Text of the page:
Traditional Trade Promotion Management (TPM) systems are the gold standard for tracking and optimizing the billions spent on trade promotions each year, but how do shopper marketing programs fit in? What are the key considerations when deciding whether your shopper marketing programs should be tracked and analyzed in your TPM system?
Today, relationships with retail partners go well beyond the traditional ad feature, temporary price reduction (TPR), or display to a plethora of retail-specific digital and traditional programs and promotions. Shopper marketing includes dozens of different types of programs such as digital coupons, influencer campaigns, paid social media posts, eCommerce-sponsored searches, sweepstakes, and many more. Shopper marketing truly embodies the omnichannel experience for the consumer – so much so that shopper marketing now accounts for more than $21 billion in annual spending.
So, how can CPG companies track and measure shopper marketing expenditures to better understand the overall profitability of their key customers?
At first glance, the obvious answer might be to include these programs in your TPM system. However, these systems can pose challenges for shopper marketing teams to try to fit the variability of shopper marketing into the very tight constraints of trade spending. Before making that leap, let’s review the key considerations to help you decide if your shopper programs belong in or out of your TPM system.
Considerations for Shopper Marketing in TPM
- Understand your Overall Goal: Start by outlining what objectives you have for tracking your shopper marketing and what you will do with the information you have collected. What are you hoping to achieve by tracking shoppers in your TPM system? Is true retailer profitability your goal? Is it to have a single report showing all the activity with a given retailer? Or is it really to coordinate a calendar of events to ensure that you’re not double spending during a certain time period? Your objective will help you to define the best path forward and establish if the work required is worth the reward.
- Plan for a Variety of Tactics: Shopper marketing is marked by the sheer variety of tactics that can be deployed, unlike trade promotions that are limited to only certain types of activities. During your build or set up process, consider if shopper programs will be in or out so that you can define those promotion type fields to account for the variety of programs and ever-changing landscape of shopper marketing. Five years ago, we wouldn’t have considered sponsored search a part of shopper marketing, yet today, it’s a crucial tactic for many brands.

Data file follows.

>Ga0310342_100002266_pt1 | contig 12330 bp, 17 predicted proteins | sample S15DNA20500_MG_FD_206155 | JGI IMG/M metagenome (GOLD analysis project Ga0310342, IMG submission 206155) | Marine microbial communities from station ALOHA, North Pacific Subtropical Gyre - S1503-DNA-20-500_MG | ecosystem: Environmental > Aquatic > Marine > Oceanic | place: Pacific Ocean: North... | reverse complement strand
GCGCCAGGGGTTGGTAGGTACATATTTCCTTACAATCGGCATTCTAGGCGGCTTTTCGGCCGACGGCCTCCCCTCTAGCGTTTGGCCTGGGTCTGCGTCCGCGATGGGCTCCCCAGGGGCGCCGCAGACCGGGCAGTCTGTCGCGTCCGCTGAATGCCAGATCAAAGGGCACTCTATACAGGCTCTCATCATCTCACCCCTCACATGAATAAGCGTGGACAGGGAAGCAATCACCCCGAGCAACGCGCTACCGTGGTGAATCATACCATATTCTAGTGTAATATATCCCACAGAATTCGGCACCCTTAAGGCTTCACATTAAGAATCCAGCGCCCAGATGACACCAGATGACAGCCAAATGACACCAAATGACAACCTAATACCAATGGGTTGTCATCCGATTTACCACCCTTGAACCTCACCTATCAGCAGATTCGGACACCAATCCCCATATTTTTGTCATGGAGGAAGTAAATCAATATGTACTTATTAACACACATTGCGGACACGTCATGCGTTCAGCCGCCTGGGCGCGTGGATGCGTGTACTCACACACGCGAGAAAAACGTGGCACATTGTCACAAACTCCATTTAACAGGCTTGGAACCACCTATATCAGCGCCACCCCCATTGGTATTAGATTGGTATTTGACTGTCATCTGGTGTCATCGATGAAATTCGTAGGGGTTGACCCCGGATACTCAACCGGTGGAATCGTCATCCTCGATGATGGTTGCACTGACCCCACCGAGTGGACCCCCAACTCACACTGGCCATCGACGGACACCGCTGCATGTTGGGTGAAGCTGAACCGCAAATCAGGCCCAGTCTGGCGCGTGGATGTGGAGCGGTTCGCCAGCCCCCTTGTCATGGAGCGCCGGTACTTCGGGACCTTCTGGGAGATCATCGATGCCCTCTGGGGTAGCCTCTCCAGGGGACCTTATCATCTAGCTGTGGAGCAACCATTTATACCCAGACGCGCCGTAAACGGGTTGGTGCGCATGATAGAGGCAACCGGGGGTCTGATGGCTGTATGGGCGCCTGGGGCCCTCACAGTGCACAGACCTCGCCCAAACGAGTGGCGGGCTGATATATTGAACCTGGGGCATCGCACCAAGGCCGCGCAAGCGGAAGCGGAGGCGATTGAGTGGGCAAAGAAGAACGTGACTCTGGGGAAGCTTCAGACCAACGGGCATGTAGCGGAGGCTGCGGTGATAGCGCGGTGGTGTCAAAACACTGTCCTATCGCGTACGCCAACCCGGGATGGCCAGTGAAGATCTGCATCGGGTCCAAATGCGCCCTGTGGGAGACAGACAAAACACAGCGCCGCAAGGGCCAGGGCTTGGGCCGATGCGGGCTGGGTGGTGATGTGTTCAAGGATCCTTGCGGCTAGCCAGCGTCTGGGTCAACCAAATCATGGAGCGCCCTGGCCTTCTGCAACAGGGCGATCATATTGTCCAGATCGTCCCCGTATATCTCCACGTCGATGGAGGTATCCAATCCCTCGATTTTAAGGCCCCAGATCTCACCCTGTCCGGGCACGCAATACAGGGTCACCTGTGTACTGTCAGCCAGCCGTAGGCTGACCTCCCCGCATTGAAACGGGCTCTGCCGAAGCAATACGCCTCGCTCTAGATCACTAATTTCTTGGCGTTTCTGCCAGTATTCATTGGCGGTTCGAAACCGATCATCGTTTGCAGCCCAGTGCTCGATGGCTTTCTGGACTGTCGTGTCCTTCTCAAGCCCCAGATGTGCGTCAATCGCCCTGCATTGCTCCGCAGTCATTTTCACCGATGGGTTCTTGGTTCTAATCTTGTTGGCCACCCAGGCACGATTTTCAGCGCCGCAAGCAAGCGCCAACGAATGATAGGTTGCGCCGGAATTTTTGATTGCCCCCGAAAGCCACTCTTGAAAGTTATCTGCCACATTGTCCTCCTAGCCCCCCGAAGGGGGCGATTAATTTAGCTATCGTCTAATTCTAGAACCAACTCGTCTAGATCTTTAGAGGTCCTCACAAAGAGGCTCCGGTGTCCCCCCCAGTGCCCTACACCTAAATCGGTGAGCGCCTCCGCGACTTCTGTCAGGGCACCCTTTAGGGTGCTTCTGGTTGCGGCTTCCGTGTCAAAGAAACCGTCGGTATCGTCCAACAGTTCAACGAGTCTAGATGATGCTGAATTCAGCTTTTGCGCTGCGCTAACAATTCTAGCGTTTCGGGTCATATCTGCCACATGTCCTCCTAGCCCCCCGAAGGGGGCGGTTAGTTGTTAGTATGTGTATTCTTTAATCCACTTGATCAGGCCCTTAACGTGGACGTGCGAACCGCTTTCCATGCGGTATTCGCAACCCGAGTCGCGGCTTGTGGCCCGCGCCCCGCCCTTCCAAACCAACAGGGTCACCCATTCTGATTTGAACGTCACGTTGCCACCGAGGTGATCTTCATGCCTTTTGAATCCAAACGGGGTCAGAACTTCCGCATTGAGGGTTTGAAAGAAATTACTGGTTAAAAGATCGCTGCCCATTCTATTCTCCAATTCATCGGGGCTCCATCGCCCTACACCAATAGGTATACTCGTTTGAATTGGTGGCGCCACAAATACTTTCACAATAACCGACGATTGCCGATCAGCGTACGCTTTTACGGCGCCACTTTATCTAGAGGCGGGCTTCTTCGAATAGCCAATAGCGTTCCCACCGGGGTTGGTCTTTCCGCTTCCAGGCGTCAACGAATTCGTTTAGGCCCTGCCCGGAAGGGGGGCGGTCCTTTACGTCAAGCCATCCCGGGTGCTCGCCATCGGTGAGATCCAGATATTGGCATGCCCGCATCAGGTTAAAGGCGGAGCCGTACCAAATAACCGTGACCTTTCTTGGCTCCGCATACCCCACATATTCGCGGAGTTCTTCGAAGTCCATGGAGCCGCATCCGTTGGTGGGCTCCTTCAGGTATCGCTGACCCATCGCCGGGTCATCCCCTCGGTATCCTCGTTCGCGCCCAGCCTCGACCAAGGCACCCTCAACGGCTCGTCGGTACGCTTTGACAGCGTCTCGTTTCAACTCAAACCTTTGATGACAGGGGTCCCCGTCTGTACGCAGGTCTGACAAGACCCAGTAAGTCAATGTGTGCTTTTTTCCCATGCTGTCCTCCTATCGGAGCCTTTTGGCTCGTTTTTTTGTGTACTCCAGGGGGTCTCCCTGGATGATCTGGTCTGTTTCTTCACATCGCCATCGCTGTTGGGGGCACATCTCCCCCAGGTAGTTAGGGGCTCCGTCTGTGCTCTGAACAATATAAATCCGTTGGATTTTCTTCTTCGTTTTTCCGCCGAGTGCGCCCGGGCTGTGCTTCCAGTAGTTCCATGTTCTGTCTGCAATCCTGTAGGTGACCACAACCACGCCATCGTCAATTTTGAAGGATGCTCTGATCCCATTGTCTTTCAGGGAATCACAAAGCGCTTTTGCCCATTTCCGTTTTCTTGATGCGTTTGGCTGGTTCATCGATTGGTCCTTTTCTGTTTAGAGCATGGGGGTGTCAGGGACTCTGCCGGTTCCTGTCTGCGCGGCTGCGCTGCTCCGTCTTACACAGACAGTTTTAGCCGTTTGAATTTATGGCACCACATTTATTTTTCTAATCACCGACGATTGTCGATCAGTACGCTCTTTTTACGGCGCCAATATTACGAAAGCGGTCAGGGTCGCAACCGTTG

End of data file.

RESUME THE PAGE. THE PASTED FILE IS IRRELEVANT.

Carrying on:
- Adjusting to Time Frames: Just as with tactics, shopper marketing timeframes can be much more complicated than trade promotions. Typically, trade promotions are set up around the circular feature week. However, shopper marketing programs are often set up around non-time metrics, such as the number of coupon clips, which could last one day or one month depending on the retailer and product. Consider how shopper marketing programs will be planned for and adjusted to actual time frames in your TPM system.
- Establishing Proper Shopper Marketing KPIs: Shopper marketing programs can be geared towards trial, repeat, awareness building, or other KPIs. Measurements used to review results include coupon clips, coupons redeemed, engagements on social media, sweepstakes entries, and many more. A single metric to measure shopper marketing is impossible. Establishing criteria, as well as capturing that value, can be difficult in a TPM system. Planning early if you are including shopper will allow you to develop the metrics and reporting as you go rather than trying to fit shopper into a TPM system already built.
- Planning for Shopper Budget Processes: Trade plans are made months in advance, allowing for a certain process around budget and planning. By contrast, shopper marketing programs are much more fluid—brands may budget an annual dollar allocation by retailer but tactics, targeted UPCs, and time frames may be more reactionary to performance, trade calendar, and category trends.
Planned programs may not happen and dollars can be reallocated. For instance, a brand notices a softening in sales of a certain product line. Shopper marketing is often looked to for quick turn activities to boost sales requiring reallocation of dollars, but the possibilities and opportunities for change are endless. Ensure your TPM system is set up to account for the fluidity around shopper marketing planning. Decide how and when changes in the system can be made to accurately reflect plans.
The Cross-Functionality of Shopper Marketing
Shopper marketing is the ultimate intersection of sales and marketing collaboration. Whether you decide it makes the most sense to enter shopper programming into your TPM system or not, ensure that whatever system and structure you use allows for the critical cross-functional role of shopper marketing.
Planning for these considerations ahead of your TPM system implementation will ensure the smoothest process. If you have a TPM system now and are exploring adding shopper, have the conversations around these considerations as early as possible to make the best use of your team’s time and resources. Shopper marketing only continues to grow in importance and scope, so managing that spend and understanding profitability across activities with the retailer is a critical component to key business decisions.
For help in assessing the best ways to use your TPM system to track and optimize shopper marketing, reach out to our TPM experts at Clarkston.
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